The Enterprise Eightfold Path

QuickPost: Multiple service failures on boot with no errors logged on Citrix XenApp servers

The Enterprise Eightfold Path

QuickPost: Multiple service failures on boot with no errors logged on Citrix XenApp servers

By James Rankin   |     Friday 27 October 2017

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So, just a quick post to document an issue we experienced recently regarding service failures on boot, without any errors being logged, on Citrix XenApp servers.

The problem manifested itself, in this instance, on PVS targets running XenApp 6.5, although it can be replicated on other XenApp versions as well (and may well affect XenDesktop too, especially given that it is now the same code base), and doesn’t appear to be tied to anything to do with Provisioning Services. After an overnight scheduled reboot, we noticed that various critical services had stopped on the target devices. The most common ones are listed below:-

  • Citrix Independent Management Architecture
  • Citrix XTE Service
  • User Profile Service
  • AppSense User Virtualization Service
  • Sophos Antivirus Service
  • Network Store Interface Service

Now, I’m sure the more savvy amongst you can probably guess the culprit area straight away, but we didn’t quite grasp the correlation from the off. But one thing that was common to these service failures is that they were all of critical components. If the Network Store Interface Service didn’t start, the Netlogon service would fail, and the PVS target was unable to contact AD. If the Citrix or User Profile services failed, the server would be up but users totally unable to log on and use applications. If AppSense was down, policies and personalization would not be applied. Whatever failed, the net result was disruption to, or failure of, core services.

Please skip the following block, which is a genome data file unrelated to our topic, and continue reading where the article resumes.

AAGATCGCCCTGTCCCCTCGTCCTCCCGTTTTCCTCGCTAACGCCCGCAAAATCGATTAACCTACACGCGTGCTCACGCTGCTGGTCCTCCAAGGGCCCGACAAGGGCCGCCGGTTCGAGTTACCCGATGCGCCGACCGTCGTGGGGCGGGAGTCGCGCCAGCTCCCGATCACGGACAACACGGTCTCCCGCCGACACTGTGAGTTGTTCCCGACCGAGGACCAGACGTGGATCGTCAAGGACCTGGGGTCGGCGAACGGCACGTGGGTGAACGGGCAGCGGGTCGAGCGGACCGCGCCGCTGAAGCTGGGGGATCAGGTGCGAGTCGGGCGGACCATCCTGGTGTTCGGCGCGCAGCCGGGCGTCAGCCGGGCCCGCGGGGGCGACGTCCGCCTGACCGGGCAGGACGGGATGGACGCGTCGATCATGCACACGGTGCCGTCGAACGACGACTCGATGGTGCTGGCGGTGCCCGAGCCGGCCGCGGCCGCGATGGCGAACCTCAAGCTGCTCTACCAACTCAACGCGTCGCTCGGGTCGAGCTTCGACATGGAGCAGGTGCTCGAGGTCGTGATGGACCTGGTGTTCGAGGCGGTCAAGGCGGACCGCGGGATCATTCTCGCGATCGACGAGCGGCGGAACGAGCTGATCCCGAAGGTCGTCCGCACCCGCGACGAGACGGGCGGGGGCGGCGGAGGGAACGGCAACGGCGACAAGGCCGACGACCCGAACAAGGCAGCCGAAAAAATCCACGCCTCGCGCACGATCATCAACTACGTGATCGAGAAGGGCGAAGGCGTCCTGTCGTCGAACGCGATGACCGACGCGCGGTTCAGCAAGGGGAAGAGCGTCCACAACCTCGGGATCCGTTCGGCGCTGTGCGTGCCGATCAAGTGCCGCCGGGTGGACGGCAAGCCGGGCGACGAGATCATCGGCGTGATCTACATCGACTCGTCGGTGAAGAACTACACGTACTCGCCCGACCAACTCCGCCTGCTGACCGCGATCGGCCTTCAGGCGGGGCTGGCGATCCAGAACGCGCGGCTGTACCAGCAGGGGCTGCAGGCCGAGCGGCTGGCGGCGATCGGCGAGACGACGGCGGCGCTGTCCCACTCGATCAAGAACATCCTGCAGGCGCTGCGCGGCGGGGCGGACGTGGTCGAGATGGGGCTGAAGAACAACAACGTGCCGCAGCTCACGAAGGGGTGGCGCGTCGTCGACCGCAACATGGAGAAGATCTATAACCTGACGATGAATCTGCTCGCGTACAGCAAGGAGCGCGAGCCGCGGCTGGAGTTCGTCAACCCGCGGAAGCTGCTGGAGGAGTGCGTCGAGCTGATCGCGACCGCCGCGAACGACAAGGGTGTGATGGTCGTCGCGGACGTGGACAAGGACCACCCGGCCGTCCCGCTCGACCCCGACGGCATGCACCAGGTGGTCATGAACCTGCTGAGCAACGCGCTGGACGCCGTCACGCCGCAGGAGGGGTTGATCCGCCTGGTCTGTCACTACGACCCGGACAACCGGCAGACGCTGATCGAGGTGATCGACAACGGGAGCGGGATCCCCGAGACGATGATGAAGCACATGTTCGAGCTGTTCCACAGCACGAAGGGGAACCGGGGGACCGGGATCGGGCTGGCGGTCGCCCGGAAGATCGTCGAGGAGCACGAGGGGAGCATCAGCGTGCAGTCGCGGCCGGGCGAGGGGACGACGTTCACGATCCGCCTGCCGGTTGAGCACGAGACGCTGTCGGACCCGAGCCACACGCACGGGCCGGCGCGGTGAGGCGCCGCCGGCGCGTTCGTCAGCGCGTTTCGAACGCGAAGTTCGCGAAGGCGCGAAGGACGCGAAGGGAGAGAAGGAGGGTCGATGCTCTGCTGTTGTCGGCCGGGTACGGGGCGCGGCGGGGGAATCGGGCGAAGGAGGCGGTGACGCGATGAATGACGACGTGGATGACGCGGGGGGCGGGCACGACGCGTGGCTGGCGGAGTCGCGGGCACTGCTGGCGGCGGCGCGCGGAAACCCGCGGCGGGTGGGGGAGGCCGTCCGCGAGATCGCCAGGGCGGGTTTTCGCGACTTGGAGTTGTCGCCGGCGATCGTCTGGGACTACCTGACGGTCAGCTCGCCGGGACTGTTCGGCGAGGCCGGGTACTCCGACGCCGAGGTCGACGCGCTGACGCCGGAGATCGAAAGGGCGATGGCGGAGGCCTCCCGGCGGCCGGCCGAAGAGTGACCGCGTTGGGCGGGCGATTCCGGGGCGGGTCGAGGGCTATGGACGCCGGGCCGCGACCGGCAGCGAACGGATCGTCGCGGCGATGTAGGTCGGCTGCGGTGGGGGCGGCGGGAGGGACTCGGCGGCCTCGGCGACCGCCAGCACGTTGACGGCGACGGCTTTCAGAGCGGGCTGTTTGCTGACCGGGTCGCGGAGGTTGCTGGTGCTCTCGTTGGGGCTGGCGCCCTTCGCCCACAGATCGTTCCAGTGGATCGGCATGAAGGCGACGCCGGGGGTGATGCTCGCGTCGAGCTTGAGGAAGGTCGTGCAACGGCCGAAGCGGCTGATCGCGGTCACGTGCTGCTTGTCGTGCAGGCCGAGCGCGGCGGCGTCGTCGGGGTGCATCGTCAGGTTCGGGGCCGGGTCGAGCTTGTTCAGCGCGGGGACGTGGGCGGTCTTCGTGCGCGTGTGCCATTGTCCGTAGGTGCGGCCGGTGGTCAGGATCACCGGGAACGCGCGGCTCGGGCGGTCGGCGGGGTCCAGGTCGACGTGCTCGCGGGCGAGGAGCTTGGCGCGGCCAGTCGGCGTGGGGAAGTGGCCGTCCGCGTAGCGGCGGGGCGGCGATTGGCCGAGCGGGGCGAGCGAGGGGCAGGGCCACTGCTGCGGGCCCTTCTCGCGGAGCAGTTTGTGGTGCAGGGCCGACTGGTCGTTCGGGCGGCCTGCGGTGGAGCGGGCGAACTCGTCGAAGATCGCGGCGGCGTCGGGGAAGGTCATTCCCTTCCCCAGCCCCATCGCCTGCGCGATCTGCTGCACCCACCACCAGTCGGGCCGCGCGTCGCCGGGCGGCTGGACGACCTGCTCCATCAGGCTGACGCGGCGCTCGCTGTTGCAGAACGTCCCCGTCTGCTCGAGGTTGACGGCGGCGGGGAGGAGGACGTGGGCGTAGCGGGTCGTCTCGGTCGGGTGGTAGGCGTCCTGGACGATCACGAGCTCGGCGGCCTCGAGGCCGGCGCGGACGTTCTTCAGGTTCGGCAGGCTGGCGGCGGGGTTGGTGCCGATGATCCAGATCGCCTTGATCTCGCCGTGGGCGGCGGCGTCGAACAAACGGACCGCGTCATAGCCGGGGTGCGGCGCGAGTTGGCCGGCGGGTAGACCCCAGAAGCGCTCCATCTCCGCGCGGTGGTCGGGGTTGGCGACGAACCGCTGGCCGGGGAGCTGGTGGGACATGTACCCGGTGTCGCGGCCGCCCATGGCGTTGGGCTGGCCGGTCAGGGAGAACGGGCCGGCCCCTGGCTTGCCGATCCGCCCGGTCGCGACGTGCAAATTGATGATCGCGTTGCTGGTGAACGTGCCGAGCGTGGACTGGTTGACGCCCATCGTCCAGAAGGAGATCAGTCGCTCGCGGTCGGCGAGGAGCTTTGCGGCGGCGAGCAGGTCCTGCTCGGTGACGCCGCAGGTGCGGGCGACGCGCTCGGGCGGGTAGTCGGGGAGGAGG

Another common denominator was the fact that in most cases, there was nothing written to the event logs at all. Occasionally you would see the Network Store Interface Service or the User Profile Service log an error about a timeout being exceeded while starting, but mainly, and almost exclusively for the Citrix and AppSense services, there was literally no error at all. This was very unusual, particularly for the Citrix IMA service, which normally always logs a cryptic error about why it has failed to start. All the other Citrix services could be observed starting up, but this one just didn’t log anything at all.

Now in the best principles of troubleshooting, we were aware we had recently installed the Lakeside SysTrack monitoring agent onto these systems, ironically enough, to work out how we could improve their stability. So the first step we took was to disable the service for this monitoring agent within the vDisk. However, the problems persisted. But if we actually fully uninstalled the Lakeside systems monitoring software, and then resealed the vDisk, everything went back to normal. It appeared clear that the issue lay somewhere within the Lakeside software, although not necessarily within the agent service itself.

Now what should have set us down the right track is the correlation between the Citrix, AppSense, Sophos

and User Profile services – that they all hook processes to achieve what they’re set up for. We needed to look in a particular area of the Registry to see what was being “hooked” into each process as it launched.

The key in question is this one:-

HKLM\Software\Microsoft\Windows NT\CurrentVersion\Windows

And the value is a REG_SZ called AppInit_DLLs